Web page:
HANNITY: Mr. Hagemann, how -- how has the response been among the other students in your school? What are you teaching your kids as a result of this? I mean, short of never talking to anybody who's a stranger. I mean, how would they, how are they reacting from this?

HAGEMANN: You know, I can think off the top of my head of a dozen different ways we approach kids in the K-12 curriculum.

But, you know, the bottom line is that children need to tell their parents where they are all the time. And parents need to make sure that that is a rule of the house.

Children need to travel in groups or at least pairs.

And thirdly, children really need to be on pathways that are very common to their neighborhood that they're very, very familiar with, to take no short cuts and to take no alleyways.

Those three things we continue to preach. But you know, obviously, what's come to light is there are many, many other signals that we need to share with kids.

There's been an outpouring of information. An outpouring of citizens in America that have programs and have ways of trying to perhaps reeducate and refresh the American public school on how it might...

ALAN COLMES, CO-HOST: Mr. Hagemann...

HAGEMANN: ... begin to consistently share information with children that will make a difference and take these type of crimes out of the neighborhood...

COLMES: Mr. Hagemann, it's Alan Colmes. Mr. Klaas, I want to go to you.

HAGEMANN: ... and out of the landscape.

COLMES: You know, it's got to be frustrating, Mr. Klaas. Welcome back to the show.

KLAAS: Thank you, Alan.

COLMES: Because you've got to keep thinking, boy, how could it have been prevented? To keep replaying the steps in your mind, as I'm sure you've done many times.

What can you, as a parent, do? What could you have done? What could have been done here to have stopped this from happening? To see this on videotape in broad daylight happen, we just scratch our heads.

KLAAS: Well, I'll tell you what. Listen, I'll concur with everything the principal said. And I would add onto that that children her age and older should probably have their own cell phones. It's a wonderful way for parents and children to keep in touch.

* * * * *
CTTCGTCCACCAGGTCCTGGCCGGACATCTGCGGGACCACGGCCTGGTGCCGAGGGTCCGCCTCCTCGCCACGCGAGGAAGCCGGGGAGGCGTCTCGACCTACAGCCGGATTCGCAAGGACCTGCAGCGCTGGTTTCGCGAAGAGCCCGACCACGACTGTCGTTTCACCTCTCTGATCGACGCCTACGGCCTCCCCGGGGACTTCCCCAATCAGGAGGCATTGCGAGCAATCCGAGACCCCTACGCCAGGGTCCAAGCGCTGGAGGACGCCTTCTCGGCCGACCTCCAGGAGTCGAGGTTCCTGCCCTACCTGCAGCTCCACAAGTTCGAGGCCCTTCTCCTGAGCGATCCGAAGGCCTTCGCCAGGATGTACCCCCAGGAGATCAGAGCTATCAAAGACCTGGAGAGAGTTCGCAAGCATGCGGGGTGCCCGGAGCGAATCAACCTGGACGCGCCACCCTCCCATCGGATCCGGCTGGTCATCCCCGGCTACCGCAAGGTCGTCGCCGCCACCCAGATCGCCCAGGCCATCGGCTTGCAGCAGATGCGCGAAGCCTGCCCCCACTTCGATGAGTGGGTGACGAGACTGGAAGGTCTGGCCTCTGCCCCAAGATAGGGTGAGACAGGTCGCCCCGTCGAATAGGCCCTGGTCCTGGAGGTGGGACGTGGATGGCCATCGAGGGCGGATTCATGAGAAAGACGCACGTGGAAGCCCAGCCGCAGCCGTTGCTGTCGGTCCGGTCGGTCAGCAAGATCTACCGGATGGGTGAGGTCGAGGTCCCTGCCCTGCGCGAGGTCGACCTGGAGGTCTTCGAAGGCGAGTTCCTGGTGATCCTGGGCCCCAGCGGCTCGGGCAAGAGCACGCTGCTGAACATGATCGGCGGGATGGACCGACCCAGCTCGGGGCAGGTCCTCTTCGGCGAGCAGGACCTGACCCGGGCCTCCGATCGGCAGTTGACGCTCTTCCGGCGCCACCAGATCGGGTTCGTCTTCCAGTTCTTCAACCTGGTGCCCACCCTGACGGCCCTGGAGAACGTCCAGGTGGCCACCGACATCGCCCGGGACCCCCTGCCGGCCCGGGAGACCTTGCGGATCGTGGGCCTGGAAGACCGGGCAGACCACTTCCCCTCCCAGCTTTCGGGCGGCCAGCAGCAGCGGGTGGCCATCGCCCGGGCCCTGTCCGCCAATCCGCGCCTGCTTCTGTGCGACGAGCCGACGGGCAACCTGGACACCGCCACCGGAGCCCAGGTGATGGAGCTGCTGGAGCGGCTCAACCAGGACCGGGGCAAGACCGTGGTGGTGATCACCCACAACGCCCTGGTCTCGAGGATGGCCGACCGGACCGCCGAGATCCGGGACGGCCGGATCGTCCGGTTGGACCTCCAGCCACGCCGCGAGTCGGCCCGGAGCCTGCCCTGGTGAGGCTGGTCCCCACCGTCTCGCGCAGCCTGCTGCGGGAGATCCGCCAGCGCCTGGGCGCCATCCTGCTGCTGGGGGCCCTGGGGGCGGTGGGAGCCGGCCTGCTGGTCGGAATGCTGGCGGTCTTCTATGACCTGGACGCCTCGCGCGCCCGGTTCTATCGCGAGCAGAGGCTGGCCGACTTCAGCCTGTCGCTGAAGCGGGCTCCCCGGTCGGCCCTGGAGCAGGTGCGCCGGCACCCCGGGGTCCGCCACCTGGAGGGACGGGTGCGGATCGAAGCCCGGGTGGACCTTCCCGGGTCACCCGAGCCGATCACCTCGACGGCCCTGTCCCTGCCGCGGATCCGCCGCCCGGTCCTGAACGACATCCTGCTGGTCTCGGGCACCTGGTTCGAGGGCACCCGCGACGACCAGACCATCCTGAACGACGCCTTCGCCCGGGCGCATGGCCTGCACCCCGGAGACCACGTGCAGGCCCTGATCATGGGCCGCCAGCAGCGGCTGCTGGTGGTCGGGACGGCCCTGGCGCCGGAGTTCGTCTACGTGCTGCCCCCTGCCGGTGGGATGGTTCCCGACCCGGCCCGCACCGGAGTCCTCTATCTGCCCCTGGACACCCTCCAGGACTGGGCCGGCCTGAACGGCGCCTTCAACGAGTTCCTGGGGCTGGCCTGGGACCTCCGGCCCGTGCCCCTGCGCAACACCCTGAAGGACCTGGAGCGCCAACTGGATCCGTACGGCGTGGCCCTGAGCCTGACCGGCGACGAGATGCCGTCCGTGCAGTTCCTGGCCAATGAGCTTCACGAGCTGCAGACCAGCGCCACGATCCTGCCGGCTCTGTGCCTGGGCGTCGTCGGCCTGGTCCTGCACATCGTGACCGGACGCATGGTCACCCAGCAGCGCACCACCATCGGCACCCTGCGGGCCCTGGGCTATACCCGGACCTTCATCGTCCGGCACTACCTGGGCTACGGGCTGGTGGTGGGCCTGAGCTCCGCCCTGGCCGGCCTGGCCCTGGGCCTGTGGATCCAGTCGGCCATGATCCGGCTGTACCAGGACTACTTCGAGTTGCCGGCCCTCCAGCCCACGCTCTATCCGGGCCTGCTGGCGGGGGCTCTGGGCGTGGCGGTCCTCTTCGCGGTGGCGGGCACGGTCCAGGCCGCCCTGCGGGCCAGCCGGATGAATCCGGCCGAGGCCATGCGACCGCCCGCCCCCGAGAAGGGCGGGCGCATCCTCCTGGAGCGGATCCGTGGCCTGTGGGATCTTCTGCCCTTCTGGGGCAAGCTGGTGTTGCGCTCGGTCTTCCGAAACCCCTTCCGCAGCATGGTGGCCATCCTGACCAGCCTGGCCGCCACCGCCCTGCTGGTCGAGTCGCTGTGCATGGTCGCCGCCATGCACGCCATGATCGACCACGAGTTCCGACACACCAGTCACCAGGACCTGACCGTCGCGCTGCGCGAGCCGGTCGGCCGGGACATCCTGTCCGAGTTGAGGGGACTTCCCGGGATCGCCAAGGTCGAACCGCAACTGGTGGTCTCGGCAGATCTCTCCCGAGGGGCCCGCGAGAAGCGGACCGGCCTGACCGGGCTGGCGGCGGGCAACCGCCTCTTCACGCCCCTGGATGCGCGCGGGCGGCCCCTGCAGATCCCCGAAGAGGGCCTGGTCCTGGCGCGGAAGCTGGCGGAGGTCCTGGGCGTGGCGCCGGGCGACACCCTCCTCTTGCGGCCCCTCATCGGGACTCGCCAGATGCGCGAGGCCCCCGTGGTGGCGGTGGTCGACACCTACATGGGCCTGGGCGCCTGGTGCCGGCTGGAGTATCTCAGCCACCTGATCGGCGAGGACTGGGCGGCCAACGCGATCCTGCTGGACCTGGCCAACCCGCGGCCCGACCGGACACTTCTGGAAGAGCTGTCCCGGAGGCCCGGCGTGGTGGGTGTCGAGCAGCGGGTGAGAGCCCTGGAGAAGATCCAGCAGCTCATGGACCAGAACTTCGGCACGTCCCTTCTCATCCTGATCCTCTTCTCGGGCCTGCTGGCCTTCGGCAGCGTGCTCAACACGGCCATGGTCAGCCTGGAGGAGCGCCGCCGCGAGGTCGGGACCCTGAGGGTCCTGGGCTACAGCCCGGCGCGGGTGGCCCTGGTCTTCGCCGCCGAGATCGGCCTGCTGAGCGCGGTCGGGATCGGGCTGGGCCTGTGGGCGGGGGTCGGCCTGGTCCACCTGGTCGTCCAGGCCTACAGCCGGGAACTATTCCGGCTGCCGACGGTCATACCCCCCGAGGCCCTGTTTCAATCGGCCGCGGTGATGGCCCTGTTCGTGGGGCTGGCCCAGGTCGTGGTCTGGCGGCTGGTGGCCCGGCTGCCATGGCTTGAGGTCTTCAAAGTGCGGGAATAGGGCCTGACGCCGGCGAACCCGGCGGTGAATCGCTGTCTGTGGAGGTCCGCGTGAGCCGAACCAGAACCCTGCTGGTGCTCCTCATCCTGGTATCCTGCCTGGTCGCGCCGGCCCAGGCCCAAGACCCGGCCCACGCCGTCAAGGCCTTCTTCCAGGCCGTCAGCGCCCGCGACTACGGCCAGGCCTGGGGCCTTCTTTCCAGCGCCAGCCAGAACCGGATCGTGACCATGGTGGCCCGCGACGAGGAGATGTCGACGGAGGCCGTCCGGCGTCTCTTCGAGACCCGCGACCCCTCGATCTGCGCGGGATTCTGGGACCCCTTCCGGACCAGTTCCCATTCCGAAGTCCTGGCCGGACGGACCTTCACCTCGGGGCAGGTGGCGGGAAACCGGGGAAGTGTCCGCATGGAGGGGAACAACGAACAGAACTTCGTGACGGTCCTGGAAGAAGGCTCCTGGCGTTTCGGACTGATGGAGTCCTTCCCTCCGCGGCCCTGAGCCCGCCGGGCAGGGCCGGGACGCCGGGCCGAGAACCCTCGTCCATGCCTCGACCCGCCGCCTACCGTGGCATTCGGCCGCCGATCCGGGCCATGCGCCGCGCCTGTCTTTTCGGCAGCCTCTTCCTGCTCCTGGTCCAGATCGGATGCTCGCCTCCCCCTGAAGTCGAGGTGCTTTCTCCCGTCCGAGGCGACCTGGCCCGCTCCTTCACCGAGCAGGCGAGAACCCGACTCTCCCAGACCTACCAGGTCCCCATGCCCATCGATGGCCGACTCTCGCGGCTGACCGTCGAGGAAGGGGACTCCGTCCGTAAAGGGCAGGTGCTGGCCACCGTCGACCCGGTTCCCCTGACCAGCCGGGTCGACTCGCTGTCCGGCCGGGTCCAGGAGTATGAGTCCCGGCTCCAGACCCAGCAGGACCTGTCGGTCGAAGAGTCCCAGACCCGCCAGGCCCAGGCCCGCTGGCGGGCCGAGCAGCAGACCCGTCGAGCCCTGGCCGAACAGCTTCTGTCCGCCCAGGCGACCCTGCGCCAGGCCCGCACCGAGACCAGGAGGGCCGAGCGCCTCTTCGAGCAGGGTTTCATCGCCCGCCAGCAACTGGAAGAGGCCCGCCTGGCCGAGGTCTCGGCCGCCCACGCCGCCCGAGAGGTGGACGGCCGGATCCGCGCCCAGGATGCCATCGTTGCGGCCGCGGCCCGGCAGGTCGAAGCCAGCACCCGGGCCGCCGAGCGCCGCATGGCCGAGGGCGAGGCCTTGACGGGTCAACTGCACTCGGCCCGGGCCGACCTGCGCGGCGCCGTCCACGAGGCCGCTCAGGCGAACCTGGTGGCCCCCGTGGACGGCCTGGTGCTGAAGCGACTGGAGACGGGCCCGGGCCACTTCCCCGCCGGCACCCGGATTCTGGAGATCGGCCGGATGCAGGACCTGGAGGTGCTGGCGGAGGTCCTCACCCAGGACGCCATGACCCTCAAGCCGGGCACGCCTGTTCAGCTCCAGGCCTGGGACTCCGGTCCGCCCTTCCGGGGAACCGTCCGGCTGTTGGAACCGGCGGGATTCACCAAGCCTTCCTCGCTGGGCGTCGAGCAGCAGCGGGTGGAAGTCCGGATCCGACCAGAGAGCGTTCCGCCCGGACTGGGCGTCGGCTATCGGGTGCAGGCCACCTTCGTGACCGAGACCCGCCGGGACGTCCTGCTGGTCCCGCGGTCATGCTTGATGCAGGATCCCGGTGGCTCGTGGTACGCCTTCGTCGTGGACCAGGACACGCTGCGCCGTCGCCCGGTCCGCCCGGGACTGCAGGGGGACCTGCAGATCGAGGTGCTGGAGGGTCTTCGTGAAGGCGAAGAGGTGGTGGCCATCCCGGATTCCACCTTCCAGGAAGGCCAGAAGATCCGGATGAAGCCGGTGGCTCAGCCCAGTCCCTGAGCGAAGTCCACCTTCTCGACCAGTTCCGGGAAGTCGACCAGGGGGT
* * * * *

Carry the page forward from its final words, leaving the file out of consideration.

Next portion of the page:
But all we have to do, Alan and Sean, is look at the video of this little girl being manipulated and taken. This is over before it even starts.

We cannot put the burden of this issue on the shoulders of our children. We have to look on to our judges. We have to look at our criminal justice system. We have to look at our legislators to make sure they pass the kinds of laws that will protect us against these kinds of individuals. After all, it is a fundamental duty of government to protect innocent people.

Right now it seems to me we're looking out for the rights of the wrong people. Second chances, third chances, fourth chances. And the result of that is that we sacrifice wonderful little girls like Carlie, like Polly, like so many others that we've all talked about over the years.

COLMES: Mr. Hagemann, I don't know if you're a parent, but you're certainly a principal, so you're a parent, certainly, in that way.

And you've got to be concerned. I mean, in your school, what do you do to protect the kids in your school? And the mindset must have just drastically have changed over the last few weeks?

HAGEMANN: Yes. We've already sat what we call a safe and ordinarily committee that works on making sure that the surrounding area is clean. We have security aides on our campus. We have a sheriff's resource officer on our campus, and we have many, many trained people.

But the bottom line is that at any moment in time, given any particular circumstance, a child can face this type of situation.

The problem is, I believe, that if someone has the right approach, they offer this child, with all the information and all the warnings and all the tools we've ... them, confusion. A child that age quickly gets confused.

And it's very, very hard to put into practice. And I'm hoping that this tape -- No. 1, I believe America has drawn a line in the sand. That finally, there are going to be significant measures that are taken to protect our children in new and fresh ways.

HANNITY: Mr. Hagemann...

HAGEMANN: This tape certainly, I think, is educating children.

HANNITY: We've got to run. Thank you, sir, for being with us.

HAGEMANN: Thank you.

HANNITY: Marc, good to see you, my friend. And I appreciate you, as always, being with us.